HAMILTON — To be a Tiger-Cat in Hamilton even on a day when they’re digging out from a 17-centimetre snow dump on the week of the Eastern Final is a beautiful thing.
“It’s amazing. It’s hard to even move anywhere right now,” said seven-year veteran linebacker Simoni Lawrence.
“When I go out to eat, I have people jumping all over me. It’s crazy. It’s a great football town, especially when you’re giving them what you are supposed to give them.
“They’ve always been great fans ever since I’ve been here. But this year is just at another level. I’m talking about not having to pay for a drink or pay for food. It’s crazy,” added Lawrence.
Receiver Speedy Banks, also a seven-year member of the Tiger-Cats, is probably the most recognizable player on the team.
“It’s overwhelming to go out in the community right now. Everywhere I go they speak to me and encourage me. Man, everywhere I go somebody recognizes me.
“They’re definitely embracing me so I’m definitely trying to give back to them by getting a Grey Cup for them.
“I was in a grocery store the other day and somebody was yelling ‘Brandon!’
“They’ve been calling me ‘Speedy B’ for so long here that I almost forgot my first name is Brandon. It was weird. Nobody calls me by my first name here.
“The city and the fans definitely deserve the type of season that we put together for them. They definitely deserve a Grey Cup. It’s been a while.”
The Ti-Cats have had their most successful season in regular season history. And that’s a lot of history.
It’s the 150th season in the combined history of the Tiger-Cats and predecessors the Tigers and Wildcats and they’ve been holding sesquicentennial celebrations throughout the season.
Hamilton ended up with a 15-3 record and the Tiger-Cats also went a perfect 9-0 at home, the first time the team has done that since the league went to an 18-game schedule.
Offensive lineman Mike Filer is the longest serving Tiger-Cat at eight seasons.
“It’s been awesome. From top down in this organization there have been the components of a winning football team. Guys have bought in. And everybody has become like one. Obviously this city has been long deserving of a successful team,” he said.
At 1 p.m. here Wednesday the Tiger-Cats announced the crossover Eastern Final against the Edmonton Eskimos is sold out and encouraged their fans to make it a blackout by all wearing black Sunday.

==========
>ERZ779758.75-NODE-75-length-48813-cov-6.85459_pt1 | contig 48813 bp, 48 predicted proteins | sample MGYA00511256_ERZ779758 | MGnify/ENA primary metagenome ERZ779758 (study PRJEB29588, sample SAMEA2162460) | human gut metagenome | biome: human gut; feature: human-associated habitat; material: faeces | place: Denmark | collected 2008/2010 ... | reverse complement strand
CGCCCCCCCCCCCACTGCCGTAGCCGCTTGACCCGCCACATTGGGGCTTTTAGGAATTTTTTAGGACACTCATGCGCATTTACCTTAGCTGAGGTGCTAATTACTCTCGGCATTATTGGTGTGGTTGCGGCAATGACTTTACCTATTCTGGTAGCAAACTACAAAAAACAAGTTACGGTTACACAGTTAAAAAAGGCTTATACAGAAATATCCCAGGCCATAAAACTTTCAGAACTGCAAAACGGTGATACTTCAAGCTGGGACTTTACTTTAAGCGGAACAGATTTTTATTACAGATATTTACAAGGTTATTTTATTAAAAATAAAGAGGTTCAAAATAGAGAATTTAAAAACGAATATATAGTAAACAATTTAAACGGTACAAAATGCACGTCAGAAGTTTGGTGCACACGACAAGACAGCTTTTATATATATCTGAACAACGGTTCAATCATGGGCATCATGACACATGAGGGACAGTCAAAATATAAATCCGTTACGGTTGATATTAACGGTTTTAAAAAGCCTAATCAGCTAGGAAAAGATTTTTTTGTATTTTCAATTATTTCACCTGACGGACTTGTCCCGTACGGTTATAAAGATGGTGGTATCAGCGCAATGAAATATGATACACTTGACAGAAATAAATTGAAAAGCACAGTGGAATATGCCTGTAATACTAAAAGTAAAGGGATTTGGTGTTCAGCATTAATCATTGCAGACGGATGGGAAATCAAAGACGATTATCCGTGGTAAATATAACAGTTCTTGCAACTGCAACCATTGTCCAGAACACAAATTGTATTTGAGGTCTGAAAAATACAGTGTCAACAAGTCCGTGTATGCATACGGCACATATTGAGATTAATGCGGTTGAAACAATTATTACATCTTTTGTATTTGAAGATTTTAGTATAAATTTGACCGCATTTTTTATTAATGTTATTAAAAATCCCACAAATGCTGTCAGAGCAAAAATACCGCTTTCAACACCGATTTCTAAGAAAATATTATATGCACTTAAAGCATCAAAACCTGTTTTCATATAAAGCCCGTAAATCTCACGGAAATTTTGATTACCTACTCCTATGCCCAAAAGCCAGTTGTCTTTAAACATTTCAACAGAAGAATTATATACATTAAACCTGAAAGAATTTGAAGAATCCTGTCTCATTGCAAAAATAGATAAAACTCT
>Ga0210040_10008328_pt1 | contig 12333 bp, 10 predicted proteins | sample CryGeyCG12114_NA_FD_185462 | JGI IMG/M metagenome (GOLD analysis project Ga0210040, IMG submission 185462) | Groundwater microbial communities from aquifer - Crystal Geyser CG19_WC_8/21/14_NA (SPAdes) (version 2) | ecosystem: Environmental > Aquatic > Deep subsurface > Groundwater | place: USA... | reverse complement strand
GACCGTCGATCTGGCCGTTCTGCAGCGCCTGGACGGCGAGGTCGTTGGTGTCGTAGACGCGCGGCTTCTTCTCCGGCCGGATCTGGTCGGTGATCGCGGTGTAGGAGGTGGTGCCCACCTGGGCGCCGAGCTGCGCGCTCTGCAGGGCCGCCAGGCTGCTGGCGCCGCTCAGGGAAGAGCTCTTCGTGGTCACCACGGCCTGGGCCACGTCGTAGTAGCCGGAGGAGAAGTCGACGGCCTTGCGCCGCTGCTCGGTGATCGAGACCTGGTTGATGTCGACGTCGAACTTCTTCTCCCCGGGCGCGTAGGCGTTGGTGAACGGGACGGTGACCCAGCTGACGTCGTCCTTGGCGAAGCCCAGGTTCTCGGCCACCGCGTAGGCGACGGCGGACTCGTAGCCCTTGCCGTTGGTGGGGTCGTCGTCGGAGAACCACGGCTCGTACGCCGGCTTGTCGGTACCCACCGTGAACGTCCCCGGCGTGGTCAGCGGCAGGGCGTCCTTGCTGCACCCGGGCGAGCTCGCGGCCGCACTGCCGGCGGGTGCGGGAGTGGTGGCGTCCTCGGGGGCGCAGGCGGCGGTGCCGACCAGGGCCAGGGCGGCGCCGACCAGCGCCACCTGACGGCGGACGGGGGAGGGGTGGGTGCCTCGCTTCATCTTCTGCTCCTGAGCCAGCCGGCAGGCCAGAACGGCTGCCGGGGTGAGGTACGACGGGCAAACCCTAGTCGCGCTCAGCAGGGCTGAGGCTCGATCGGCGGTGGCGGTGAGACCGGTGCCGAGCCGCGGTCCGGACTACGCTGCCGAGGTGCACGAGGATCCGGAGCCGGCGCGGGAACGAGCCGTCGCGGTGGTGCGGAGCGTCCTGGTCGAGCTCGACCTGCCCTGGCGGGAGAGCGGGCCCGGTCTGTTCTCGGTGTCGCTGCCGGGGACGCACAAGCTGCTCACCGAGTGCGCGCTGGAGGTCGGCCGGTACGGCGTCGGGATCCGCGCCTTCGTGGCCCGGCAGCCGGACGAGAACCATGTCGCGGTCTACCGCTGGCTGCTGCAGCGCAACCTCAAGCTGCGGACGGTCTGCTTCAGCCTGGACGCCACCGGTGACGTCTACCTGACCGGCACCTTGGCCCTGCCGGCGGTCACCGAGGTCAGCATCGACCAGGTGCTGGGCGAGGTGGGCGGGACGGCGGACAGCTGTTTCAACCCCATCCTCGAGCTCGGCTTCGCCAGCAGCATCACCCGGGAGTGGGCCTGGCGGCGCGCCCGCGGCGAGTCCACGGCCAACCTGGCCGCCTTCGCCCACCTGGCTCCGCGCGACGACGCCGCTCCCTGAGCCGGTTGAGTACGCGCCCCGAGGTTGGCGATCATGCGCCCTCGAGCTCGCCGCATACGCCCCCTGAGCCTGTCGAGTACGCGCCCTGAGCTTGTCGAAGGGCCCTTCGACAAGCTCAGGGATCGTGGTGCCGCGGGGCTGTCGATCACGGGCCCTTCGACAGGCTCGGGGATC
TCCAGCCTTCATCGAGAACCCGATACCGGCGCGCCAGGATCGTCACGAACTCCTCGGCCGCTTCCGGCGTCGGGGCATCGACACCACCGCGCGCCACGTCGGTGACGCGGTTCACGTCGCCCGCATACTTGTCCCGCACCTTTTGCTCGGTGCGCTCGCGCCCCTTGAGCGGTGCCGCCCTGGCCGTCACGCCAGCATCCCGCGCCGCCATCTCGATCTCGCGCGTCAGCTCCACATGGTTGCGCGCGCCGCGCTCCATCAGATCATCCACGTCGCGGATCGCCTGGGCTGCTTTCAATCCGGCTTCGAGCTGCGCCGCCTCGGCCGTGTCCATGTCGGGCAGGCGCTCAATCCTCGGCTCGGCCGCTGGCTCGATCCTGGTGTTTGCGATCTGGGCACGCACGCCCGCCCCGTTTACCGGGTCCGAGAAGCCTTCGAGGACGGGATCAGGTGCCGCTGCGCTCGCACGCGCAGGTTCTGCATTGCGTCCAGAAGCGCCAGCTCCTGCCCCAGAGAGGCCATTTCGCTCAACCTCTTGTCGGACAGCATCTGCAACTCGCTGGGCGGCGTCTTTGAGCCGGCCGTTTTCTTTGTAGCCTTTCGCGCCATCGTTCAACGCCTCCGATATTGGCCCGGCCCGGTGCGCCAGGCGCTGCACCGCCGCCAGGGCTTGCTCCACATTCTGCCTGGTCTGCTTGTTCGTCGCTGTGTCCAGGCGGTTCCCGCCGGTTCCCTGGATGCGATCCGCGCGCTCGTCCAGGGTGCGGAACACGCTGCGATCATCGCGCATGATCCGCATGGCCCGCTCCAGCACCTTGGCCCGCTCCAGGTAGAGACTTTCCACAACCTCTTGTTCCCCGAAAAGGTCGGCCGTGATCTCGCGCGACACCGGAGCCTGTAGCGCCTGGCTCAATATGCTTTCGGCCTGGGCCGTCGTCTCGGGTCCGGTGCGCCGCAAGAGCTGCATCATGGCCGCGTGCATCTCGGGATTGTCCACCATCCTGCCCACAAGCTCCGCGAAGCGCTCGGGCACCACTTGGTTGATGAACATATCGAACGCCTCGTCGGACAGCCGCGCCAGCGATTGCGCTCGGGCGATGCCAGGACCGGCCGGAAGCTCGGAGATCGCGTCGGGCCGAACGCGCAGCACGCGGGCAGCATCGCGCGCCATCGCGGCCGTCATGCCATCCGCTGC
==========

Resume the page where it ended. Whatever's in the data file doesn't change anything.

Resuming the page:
Four-point favourites to win the game, Hamilton is 7-to-4 favourites to win the Grey Cup compared to 5-to-2 Saskatchewan, 13-to-4 Winnipeg and 15-to-4 Edmonton in odds provided by BetOnline.ag.
The city seems to be oblivious to the fact that only three of the last seven teams to go 9-0 at home actually made it to the Grey Cup. Calgary in 2017, 1994 and 1993 and Edmonton in 1989 all lost. Toronto in 1991 and 1997 and Montreal all won not only the division final but went on to win the Grey Cup.
“It’s been special because we’ve had years where we’ve really struggled,” said receiver Luke Tasker of the season so far.
“We started the season 0-8 two years ago. I mean it really has been special. We have a championship mentality here and it’s been like that since Day 1. It’s been a very special team to be part of.
“I think it’s been most special for the fans. I’m glad we’ve been able to give them those home wins this year. I think it’s been really enjoyable for the fans,” added the seven-year member of the club.
“It’s been great to be a Tiger-Cat in Hamilton so far this year,” said six-year veteran Ted Laurent. “But we’re not done yet. We’re not finished. We’re not satisfied.
“We’re not flashy. We’re not pretty. We just go about our business of getting it done. That’s what this city is all about. Hard Steeltown workers.”
Rookie coach Orlondo Steinhauer said Hamilton is a great place to be hanging your helmet these days.
“The community is buzzed. People have got gear that I haven’t seen. It’s a little tainted. I mean, light yellow. Dark grey is black. But that’s OK. They’re feeling it. You can see they’re feeling it as they go through the Tim Hortons lines.
“But this isn’t here and now. They’ve been feeling it since Labour Day or sometime around then. We just wanted to give everybody in the city something that when they drive home in the car they can say ‘That football team is out there playing hard.’
“It’s the Steeltown mentality and they enjoy it. There is a buzz around town and I’m ultra proud of our guys and what they’ve done in the community, going to hospitals and being part of the school programs. This city deserves this.”
One way or another
One of the reasons the Hamilton Tiger-Cats have been successful this season is being a different team to play from one week to the next.
“We haven’t been a cookie-cutter model,” said rookie head coach Orlondo Steinhauer.
“We don’t say ‘This is what we do, this is what we continue to do and we’re going to try to do this at 100 per cent.
“We’re going to do whatever we think we have to do from week to week and I think we’ve all kind of absorbed that.
“I think the offensive staff has done a great job all year of game planning. I think all three coordinators have done outstanding jobs.”
No cliques allowed
One thing rookie head coach Orlondo Steinhauer wanted this year was a football team without cliques.
“I think this football team is special that way.
“It’s not just on offensive line dinner. It’s O-Line, D-Line. It’s receivers going out with defensive backs.
“It’s not a bunch of little pods and cliques.
“I think these guys genuinely care about each other. I think that’s the culture we’re establishing here. It’s still not where we want to be but I think we’re seeing some of the fruit of that from planting those seeds at the start of the year.”
Copyright Postmedia Network Inc., 2019